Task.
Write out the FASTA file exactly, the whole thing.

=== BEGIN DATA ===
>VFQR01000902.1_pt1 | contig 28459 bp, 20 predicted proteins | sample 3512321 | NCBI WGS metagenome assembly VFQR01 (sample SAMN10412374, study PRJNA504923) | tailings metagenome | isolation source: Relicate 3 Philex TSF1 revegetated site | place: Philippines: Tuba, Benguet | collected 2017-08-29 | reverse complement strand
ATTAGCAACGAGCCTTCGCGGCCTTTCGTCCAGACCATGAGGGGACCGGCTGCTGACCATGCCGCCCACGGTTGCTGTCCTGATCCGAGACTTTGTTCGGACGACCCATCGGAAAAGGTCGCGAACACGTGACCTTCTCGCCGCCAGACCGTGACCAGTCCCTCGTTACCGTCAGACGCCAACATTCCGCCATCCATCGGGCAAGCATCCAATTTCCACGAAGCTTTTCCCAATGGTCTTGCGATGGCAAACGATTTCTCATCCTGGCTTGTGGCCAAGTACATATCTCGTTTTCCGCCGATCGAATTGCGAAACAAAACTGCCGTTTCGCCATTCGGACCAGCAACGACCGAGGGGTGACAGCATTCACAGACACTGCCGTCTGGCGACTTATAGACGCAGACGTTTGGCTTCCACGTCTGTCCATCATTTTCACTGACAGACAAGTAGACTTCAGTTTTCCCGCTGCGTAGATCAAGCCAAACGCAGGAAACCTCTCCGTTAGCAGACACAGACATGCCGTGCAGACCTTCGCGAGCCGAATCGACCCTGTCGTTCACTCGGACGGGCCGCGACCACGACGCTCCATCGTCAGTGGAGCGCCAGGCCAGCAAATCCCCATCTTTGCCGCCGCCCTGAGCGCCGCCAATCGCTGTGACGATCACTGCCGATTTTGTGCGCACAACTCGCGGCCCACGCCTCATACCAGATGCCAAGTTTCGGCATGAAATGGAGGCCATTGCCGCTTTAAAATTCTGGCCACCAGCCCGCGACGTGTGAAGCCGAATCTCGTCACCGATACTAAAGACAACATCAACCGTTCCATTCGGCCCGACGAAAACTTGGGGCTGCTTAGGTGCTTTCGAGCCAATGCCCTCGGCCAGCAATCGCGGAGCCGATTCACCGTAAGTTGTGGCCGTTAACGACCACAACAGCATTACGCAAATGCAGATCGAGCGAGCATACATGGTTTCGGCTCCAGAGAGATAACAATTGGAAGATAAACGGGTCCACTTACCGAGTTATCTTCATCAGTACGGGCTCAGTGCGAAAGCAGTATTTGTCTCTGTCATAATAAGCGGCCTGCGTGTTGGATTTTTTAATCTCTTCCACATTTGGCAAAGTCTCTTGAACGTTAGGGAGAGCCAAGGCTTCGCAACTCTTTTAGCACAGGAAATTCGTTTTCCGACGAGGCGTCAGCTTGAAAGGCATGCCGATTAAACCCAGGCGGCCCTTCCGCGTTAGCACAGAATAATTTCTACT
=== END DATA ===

>VFQR01000902.1_pt1 | contig 28459 bp, 20 predicted proteins | sample 3512321 | NCBI WGS metagenome assembly VFQR01 (sample SAMN10412374, study PRJNA504923) | tailings metagenome | isolation source: Relicate 3 Philex TSF1 revegetated site | place: Philippines: Tuba, Benguet | collected 2017-08-29 | reverse complement strand
ATTAGCAACGAGCCTTCGCGGCCTTTCGTCCAGACCATGAGGGGACCGGCTGCTGACCATGCCGCCCACGGTTGCTGTCCTGATCCGAGACTTTGTTCGGACGACCCATCGGAAAAGGTCGCGAACACGTGACCTTCTCGCCGCCAGACCGTGACCAGTCCCTCGTTACCGTCAGACGCCAACATTCCGCCATCCATCGGGCAAGCATCCAATTTCCACGAAGCTTTTCCCAATGGTCTTGCGATGGCAAACGATTTCTCATCCTGGCTTGTGGCCAAGTACATATCTCGTTTTCCGCCGATCGAATTGCGAAACAAAACTGCCGTTTCGCCATTCGGACCAGCAACGACCGAGGGGTGACAGCATTCACAGACACTGCCGTCTGGCGACTTATAGACGCAGACGTTTGGCTTCCACGTCTGTCCATCATTTTCACTGACAGACAAGTAGACTTCAGTTTTCCCGCTGCGTAGATCAAGCCAAACGCAGGAAACCTCTCCGTTAGCAGACACAGACATGCCGTGCAGACCTTCGCGAGCCGAATCGACCCTGTCGTTCACTCGGACGGGCCGCGACCACGACGCTCCATCGTCAGTGGAGCGCCAGGCCAGCAAATCCCCATCTTTGCCGCCGCCCTGAGCGCCGCCAATCGCTGTGACGATCACTGCCGATTTTGTGCGCACAACTCGCGGCCCACGCCTCATACCAGATGCCAAGTTTCGGCATGAAATGGAGGCCATTGCCGCTTTAAAATTCTGGCCACCAGCCCGCGACGTGTGAAGCCGAATCTCGTCACCGATACTAAAGACAACATCAACCGTTCCATTCGGCCCGACGAAAACTTGGGGCTGCTTAGGTGCTTTCGAGCCAATGCCCTCGGCCAGCAATCGCGGAGCCGATTCACCGTAAGTTGTGGCCGTTAACGACCACAACAGCATTACGCAAATGCAGATCGAGCGAGCATACATGGTTTCGGCTCCAGAGAGATAACAATTGGAAGATAAACGGGTCCACTTACCGAGTTATCTTCATCAGTACGGGCTCAGTGCGAAAGCAGTATTTGTCTCTGTCATAATAAGCGGCCTGCGTGTTGGATTTTTTAATCTCTTCCACATTTGGCAAAGTCTCTTGAACGTTAGGGAGAGCCAAGGCTTCGCAACTCTTTTAGCACAGGAAATTCGTTTTCCGACGAGGCGTCAGCTTGAAAGGCATGCCGATTAAACCCAGGCGGCCCTTCCGCGTTAGCACAGAATAATTTCTACT